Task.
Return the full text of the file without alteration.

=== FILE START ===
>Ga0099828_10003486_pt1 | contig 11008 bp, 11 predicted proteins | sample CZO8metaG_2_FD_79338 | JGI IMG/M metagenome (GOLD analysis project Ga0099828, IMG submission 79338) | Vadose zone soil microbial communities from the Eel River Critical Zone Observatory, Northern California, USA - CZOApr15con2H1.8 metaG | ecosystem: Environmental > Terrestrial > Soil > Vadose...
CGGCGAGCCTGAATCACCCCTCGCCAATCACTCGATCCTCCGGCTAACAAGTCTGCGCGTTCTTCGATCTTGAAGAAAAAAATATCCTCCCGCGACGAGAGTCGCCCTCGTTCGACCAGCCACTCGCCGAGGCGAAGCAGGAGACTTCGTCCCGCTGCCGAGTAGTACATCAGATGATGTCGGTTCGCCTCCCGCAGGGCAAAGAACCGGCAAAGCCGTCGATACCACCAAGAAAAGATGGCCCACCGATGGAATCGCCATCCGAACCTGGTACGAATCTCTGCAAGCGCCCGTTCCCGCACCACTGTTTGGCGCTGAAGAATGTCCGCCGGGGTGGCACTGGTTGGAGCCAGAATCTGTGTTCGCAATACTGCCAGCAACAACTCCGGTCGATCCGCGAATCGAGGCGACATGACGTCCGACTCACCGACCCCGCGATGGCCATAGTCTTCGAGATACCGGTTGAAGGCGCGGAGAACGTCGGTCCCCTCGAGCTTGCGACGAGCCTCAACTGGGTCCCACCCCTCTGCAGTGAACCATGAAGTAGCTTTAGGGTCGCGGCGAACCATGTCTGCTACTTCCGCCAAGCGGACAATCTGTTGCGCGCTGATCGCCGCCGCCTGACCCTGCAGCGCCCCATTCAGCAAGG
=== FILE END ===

>Ga0099828_10003486_pt1 | contig 11008 bp, 11 predicted proteins | sample CZO8metaG_2_FD_79338 | JGI IMG/M metagenome (GOLD analysis project Ga0099828, IMG submission 79338) | Vadose zone soil microbial communities from the Eel River Critical Zone Observatory, Northern California, USA - CZOApr15con2H1.8 metaG | ecosystem: Environmental > Terrestrial > Soil > Vadose...
CGGCGAGCCTGAATCACCCCTCGCCAATCACTCGATCCTCCGGCTAACAAGTCTGCGCGTTCTTCGATCTTGAAGAAAAAAATATCCTCCCGCGACGAGAGTCGCCCTCGTTCGACCAGCCACTCGCCGAGGCGAAGCAGGAGACTTCGTCCCGCTGCCGAGTAGTACATCAGATGATGTCGGTTCGCCTCCCGCAGGGCAAAGAACCGGCAAAGCCGTCGATACCACCAAGAAAAGATGGCCCACCGATGGAATCGCCATCCGAACCTGGTACGAATCTCTGCAAGCGCCCGTTCCCGCACCACTGTTTGGCGCTGAAGAATGTCCGCCGGGGTGGCACTGGTTGGAGCCAGAATCTGTGTTCGCAATACTGCCAGCAACAACTCCGGTCGATCCGCGAATCGAGGCGACATGACGTCCGACTCACCGACCCCGCGATGGCCATAGTCTTCGAGATACCGGTTGAAGGCGCGGAGAACGTCGGTCCCCTCGAGCTTGCGACGAGCCTCAACTGGGTCCCACCCCTCTGCAGTGAACCATGAAGTAGCTTTAGGGTCGCGGCGAACCATGTCTGCTACTTCCGCCAAGCGGACAATCTGTTGCGCGCTGATCGCCGCCGCCTGACCCTGCAGCGCCCCATTCAGCAAGG